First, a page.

Know any old loggers? We’re on a quest!

Jan 4, 2024 | 2 comments

Our 150-year-old Pear Tree — on Kathleen’s Heritage Fruit Tree List

Despite several setbacks (speakers who were unable to attend due to illness) our History Forum yesterday was grand!  The subject was Agriculture in Pacific County in all its facets — from its beginnings to now and concerns for the future.  Kathleen Davies spoke about her Heritage Fruit Tree Project and the discovery of old homesteads (and possible burial site of a murdered pioneer.) Tucker Wachsmuth told about his great-grandfather coming north by schooner from San Francisco in 1864 to buy potatoes at Woodard’s Landing (now Willapa).  Mike Lemeshko spoke of the “prairies” on the Peninsula where John Briscoe and Annie Stout had their farms — areas that have not yet been “developed” and where the grass still grows thick and green.

Ardell and Malcolm McPhail told about the development of cranberries — from the wild variety that James Swan and other early settlers tried to cultivate to present-day domestic varieties,  farming techniques and concerns for the future.   Malcolm, who never seems to forget a name or a face, involved several of the “audience members” in the “conversation” — Jean Nitzel (whose father’s place Ardell and Malcolm bought when they first got into the business) and Melinda Crowley who has been the the main force in establishing the Cranberry Museum and Gift Shop on Pioneer Road.  Each added another aspect to the historical conversation.

Even afterwards, there were questions and comments from the attendees — people wanting to know more specifics about Kathleen’s discoveries or wanting to take a better look at Michael’s map showing the vegetation patterns on the Peninsula in the early 20th century. And several folks, (especially those interested in Kathleen’s Heritage Fruit Tree Project stayed to learn more about her “discoveries”  and to share a few of their own with her!  Yay!  Long may the conversations continue!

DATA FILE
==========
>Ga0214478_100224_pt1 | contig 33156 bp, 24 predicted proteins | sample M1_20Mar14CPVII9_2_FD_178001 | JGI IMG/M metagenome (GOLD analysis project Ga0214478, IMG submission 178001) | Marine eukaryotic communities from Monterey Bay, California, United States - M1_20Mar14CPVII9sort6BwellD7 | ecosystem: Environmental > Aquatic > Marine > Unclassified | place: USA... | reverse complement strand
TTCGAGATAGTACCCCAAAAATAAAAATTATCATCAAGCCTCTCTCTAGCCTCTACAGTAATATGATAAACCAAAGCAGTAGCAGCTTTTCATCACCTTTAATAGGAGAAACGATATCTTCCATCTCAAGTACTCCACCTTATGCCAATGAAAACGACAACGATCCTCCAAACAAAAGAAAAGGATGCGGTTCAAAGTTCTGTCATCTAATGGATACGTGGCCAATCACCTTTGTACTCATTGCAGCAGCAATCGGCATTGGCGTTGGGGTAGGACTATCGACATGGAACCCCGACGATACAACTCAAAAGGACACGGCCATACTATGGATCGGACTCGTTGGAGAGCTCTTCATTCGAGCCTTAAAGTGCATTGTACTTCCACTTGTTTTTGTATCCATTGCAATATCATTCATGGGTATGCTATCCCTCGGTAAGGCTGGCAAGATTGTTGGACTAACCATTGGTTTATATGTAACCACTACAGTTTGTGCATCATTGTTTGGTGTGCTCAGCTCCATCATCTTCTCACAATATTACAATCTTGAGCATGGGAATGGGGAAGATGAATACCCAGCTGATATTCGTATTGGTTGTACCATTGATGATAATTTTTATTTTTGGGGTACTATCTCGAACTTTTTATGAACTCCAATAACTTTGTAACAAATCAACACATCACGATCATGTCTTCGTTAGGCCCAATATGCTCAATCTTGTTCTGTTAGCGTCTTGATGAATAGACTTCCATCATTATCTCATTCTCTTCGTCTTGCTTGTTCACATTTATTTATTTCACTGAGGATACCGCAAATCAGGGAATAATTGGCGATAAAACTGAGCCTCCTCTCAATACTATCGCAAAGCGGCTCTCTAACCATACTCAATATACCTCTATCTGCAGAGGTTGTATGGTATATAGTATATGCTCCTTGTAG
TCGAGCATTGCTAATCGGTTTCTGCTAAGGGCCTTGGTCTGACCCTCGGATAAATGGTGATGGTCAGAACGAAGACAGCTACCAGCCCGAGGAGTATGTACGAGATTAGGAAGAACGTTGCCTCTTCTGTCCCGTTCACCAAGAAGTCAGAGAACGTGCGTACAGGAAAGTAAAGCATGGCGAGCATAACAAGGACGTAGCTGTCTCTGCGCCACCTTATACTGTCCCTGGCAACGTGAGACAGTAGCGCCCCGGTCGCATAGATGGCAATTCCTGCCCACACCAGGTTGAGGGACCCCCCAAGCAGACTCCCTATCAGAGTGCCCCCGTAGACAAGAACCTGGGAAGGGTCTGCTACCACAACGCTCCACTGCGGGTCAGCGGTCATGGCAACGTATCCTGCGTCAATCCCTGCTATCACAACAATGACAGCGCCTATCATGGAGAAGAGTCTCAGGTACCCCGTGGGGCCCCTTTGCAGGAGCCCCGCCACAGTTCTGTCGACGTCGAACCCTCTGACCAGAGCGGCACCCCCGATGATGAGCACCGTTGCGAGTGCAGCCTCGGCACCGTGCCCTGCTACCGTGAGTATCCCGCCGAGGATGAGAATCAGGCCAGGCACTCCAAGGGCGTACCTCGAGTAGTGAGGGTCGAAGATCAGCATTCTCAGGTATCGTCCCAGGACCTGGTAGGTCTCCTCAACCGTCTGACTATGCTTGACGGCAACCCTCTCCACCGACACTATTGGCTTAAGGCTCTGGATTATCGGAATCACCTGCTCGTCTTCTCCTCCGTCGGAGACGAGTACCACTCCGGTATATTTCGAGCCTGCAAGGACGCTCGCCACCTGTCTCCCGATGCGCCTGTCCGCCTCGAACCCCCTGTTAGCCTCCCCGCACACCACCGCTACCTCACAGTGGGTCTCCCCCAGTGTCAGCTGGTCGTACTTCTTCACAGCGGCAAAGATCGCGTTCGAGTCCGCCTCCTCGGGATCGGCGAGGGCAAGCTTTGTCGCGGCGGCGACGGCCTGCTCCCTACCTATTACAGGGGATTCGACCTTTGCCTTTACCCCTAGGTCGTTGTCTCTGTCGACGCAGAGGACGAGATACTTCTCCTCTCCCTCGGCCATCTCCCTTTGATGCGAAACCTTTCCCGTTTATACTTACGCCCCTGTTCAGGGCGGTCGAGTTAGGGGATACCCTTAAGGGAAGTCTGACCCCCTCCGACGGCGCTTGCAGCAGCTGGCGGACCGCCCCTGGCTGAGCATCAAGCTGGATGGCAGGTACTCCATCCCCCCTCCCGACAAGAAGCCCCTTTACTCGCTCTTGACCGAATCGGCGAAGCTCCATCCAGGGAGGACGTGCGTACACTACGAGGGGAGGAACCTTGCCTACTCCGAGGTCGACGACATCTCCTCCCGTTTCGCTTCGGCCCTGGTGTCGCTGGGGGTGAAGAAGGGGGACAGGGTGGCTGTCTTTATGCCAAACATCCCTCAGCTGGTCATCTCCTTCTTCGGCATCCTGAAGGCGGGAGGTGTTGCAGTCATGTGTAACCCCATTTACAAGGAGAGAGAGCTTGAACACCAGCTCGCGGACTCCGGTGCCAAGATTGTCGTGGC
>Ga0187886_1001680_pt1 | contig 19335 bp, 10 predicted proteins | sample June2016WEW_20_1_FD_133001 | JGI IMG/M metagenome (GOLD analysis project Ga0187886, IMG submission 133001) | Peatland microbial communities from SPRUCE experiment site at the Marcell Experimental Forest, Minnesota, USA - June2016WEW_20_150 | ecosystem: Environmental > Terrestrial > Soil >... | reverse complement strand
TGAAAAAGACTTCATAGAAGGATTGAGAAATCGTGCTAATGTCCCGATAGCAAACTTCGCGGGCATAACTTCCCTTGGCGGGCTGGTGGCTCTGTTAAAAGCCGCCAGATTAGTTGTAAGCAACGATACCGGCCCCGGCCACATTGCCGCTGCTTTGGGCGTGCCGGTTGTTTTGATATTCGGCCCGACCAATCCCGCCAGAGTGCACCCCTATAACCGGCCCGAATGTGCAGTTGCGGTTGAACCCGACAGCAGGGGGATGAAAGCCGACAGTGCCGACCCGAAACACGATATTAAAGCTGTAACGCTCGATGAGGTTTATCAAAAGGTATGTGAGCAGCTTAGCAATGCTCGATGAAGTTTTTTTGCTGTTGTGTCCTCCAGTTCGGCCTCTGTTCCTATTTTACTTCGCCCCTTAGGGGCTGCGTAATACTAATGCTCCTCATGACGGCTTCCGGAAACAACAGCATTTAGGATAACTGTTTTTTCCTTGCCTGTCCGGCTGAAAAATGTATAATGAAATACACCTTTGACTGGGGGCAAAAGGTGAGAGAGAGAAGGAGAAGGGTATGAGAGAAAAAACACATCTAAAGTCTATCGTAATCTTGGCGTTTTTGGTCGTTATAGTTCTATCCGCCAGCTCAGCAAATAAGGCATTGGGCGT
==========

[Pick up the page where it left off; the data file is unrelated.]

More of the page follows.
Just north of Black Lake…

All-in-all, our monthly Forum is beginning to actively involve more of the community in our conversations about history and, hopefully, is enticing others to get involved in adding to our historical record.  I’m always amazed at the little pieces of information that are offered at each gathering which, bit-by-bit, give us a picture of the way it was and where we are heading.

Meanwhile… Bob Rose of the Rose Ranches in the Bay Center/South Bend area became ill and could not attend.  I don’t know who was more disappointed, Bob or me.  His cattle ranch is now in its fifth generation (!) of Rose ownership and he and I (though we’ve never met) were both looking forward to his participation.  He called me about nine yesterday morning (sounding dreadful “but it’s not Covid”) and said he’d like to come next month,  “Let me think about that,” I told him.  “Steve Rogers is scheduled to talk about early logging at our February Meeting.”

The Rose Ranch – In its 5th generation!

Just about then, Steve walked through the schoolhouse door.  When I asked how he felt about sharing the spotlight with Bob next month, he said, “Perfect!  He actually has a small logging operation on his ranch!”  So it sounds like we’ll be talking about multiple subjects at our February Forum — which is the way our history develops, after all — intertwined.  Meanwhile, I am on a quest for old loggers — or young loggers or those with knowledge about logging then, now, and in-between in Pacific County.  If you know of someone who would like to join our conversation next month please let me know.  Or let them know.  Or somehow connect them up with the History Forum.  Our next get-together will be Wednesday, February 2, at the Oysterville Schoolhouse!

2 Comments

  1. Jean Nitzel

    Sydney— A small correction, My father, Don Tilden, sold the MacPhails his cranberry bogs in 1981 It wasn’t me!! It was a good forum, thoroughly enjoyed it!!

    Reply
    • sydney

      Yeah… I knew that. I’ll fix it. Sorry!

      S.

      Reply

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